Restrictive covenants have long been a powerful and useful tool for business owners. When used appropriately, they can protect your business, preventing your employees from leaving to go and work for a competitor or from starting a business similar to yours for themselves. It prevents you from having invested in training that benefits somebody else, and from losing valuable clients or trade secrets. Unfortunately, far too many employers have used them in a way that has been viewed as abusive, preventing employees from being able to advance or even to earn a living, and as a result the use of covenants not to compete has come under significant scrutiny.

Currently, the Federal Trade Commission under the Biden administration is taking a much closer look at non-compete agreements. There is currently a call for comment on a proposed rule that would ban their use and waive all agreements that are currently in place. Pending that final decision, businesses that want to provide themselves with the protection afforded by a restrictive covenant would do well to ensure that the three elements that they incorporate are written in a way that cannot be viewed as unreasonable or punitive.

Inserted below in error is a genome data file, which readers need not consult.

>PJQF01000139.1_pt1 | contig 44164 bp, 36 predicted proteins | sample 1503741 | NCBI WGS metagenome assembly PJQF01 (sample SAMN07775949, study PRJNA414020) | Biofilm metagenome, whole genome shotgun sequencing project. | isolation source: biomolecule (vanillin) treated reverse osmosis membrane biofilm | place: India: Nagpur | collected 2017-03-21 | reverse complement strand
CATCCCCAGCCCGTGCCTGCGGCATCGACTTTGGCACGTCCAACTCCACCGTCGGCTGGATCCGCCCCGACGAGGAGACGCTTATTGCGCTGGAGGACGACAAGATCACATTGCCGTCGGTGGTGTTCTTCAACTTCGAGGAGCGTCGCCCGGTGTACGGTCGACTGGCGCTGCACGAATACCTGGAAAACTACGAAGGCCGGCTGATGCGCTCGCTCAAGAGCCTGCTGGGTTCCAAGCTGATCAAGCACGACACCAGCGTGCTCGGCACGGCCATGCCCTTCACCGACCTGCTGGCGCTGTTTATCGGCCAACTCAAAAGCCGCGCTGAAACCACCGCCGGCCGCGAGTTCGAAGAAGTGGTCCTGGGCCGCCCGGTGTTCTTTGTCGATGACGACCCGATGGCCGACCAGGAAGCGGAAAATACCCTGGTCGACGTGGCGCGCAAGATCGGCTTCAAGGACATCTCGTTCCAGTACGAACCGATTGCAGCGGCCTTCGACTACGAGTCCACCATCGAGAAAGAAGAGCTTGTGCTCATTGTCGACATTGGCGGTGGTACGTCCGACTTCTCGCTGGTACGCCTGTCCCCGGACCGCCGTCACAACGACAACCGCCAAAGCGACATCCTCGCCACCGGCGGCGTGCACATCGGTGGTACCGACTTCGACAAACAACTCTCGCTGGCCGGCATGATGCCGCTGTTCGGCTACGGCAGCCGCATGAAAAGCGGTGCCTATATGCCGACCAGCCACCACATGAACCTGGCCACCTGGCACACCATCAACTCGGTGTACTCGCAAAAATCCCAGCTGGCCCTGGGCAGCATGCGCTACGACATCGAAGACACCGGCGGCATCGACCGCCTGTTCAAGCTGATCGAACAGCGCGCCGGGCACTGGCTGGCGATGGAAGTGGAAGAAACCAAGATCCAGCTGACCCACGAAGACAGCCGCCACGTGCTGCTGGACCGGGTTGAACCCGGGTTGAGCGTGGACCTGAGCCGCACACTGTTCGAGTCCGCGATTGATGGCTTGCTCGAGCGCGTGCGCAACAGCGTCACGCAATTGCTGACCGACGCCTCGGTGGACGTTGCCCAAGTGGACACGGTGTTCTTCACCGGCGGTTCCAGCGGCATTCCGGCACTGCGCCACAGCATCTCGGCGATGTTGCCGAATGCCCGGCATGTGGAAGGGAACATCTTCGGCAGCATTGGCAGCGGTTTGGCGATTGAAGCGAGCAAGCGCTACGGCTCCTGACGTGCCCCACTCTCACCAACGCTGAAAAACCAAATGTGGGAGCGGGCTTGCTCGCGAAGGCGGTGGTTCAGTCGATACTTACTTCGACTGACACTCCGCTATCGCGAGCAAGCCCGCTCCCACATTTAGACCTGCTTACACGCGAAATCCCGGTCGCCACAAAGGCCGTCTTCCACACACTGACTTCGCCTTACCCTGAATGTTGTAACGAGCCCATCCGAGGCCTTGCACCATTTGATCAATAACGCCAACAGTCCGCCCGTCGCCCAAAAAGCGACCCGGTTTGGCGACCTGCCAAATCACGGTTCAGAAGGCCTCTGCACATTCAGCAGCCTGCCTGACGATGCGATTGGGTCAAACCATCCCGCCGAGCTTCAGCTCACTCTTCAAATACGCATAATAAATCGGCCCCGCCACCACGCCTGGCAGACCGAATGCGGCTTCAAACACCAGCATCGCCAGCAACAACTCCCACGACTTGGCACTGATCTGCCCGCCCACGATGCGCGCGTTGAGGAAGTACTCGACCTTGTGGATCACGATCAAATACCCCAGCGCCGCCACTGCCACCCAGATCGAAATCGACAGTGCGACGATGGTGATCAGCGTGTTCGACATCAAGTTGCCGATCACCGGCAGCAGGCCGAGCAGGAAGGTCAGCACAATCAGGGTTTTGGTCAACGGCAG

A well-crafted covenant not to compete will include specifications on what kind of work cannot be pursued, a definitive time frame during which the work cannot be sued, and a defined geographic area in which it cannot be sued. The specifics may vary based upon the type of work that you are engaged in as well as the employee’s role within your organization. The more clarity you provide about what the employee can and cannot do, and the more reasonable the conditions that you set, the more likely it is that the covenant not to compete will be enforceable.

There are multiple terms that can be included within the covenant not to compete that will make it more likely that your employees will not breach your agreement. For example, including waivers of deferred compensation for those who leave to work for a competing employer can act as a powerful bar against somebody testing your resolve.

For more information on how your business can benefit from a covenant not to compete, contact our firm today. We can help you create an effective, enforceable agreement that will stand up in court.